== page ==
Save money on gas, and the environment

Eco-driving is a generally better way of driving on the road, especially when you have to deal with traffic or if you’re going on long drives all the time. Eco-driving simply means knowing the feel and capacity of your car, and developing simple driving habits that can maximize your fuel consumption and to avoid putting your car in too much strain or stress.

Since the goal of eco-driving is maximizing your fuel consumption so you can use your fuel for longer distances, saving of energy is highly recommended. Opt to open your windows (just a crack) if you think you can handle the temperature outside, so you can switch off your air conditioner. Don’t roll your windows all the way down, though, especially if you’re driving at high speeds—the wind from outside coming from the opposite direction your car is moving will inevitably make you go slower, therefore, requiring you to accelerate to keep up your pace.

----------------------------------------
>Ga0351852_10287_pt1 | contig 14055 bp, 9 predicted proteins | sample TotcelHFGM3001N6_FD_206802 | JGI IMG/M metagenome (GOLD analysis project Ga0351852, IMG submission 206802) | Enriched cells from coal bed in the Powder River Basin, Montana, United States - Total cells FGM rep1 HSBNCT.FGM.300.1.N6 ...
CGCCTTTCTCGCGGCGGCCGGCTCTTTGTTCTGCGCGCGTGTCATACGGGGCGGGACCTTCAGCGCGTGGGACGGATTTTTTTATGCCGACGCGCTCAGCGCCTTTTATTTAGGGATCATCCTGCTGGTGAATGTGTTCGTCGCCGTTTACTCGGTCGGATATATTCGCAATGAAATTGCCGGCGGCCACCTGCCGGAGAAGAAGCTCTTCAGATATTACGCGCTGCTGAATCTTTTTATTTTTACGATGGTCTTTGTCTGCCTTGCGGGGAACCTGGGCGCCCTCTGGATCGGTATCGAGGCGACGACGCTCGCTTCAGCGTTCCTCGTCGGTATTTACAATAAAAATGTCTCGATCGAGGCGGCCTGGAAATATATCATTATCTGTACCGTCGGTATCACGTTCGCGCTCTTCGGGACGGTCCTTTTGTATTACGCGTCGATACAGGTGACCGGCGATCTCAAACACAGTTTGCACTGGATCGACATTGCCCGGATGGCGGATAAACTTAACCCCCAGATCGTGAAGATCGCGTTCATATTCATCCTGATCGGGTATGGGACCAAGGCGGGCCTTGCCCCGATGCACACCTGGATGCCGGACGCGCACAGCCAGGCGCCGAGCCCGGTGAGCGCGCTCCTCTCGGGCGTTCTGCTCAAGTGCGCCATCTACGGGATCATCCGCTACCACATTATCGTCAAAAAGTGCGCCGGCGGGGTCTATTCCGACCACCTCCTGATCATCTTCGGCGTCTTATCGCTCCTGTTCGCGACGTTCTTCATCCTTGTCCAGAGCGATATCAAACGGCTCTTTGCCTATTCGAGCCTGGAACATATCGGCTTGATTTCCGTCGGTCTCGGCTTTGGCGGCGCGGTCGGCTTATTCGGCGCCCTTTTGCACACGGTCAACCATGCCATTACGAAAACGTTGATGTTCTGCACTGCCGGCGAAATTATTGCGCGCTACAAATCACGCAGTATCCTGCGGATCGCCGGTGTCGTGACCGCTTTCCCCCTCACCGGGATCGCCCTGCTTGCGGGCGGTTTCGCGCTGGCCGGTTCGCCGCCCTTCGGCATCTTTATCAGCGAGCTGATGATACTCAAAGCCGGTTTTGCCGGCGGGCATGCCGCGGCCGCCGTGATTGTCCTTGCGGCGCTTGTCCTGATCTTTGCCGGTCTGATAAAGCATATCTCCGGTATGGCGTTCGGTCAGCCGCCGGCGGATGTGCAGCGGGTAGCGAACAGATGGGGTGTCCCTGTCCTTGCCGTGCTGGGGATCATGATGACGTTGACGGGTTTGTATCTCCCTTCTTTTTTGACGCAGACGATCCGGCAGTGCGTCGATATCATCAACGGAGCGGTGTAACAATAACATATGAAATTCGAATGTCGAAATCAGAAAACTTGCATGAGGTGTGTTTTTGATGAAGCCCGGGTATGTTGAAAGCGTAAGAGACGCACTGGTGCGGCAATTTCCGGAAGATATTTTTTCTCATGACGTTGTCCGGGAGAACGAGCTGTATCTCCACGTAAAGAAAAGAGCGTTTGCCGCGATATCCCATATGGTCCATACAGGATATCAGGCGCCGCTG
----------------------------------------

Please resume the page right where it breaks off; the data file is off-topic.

Make sure that your trunk isn’t full of dead weight you don’t need. Since your car is heavy enough as it is, remove the things you think you won’t need so the dead weight won’t contribute to the weight of your car while you’re on the road.

Shift gears as soon as possible.

To avoid strain from your car engine, shift gears as soon as possible when you increase or decrease your speed. It is advisable to put your car in neutral while you are going down steep inclines, as the gravity will make you accelerate automatically without applying gas.

Always make it a point to have your tires checked every few weeks or so. On your next trip to the gasoline station, have your tire gauges checked and make sure that they are the same for all four wheels. The value of the tire gauges themselves really depend on the type of car you’re using, so ask around for help regarding this. If you have a flat tire, or if you think you are about to have one for running over broken glass or other objects on the road, change it immediately.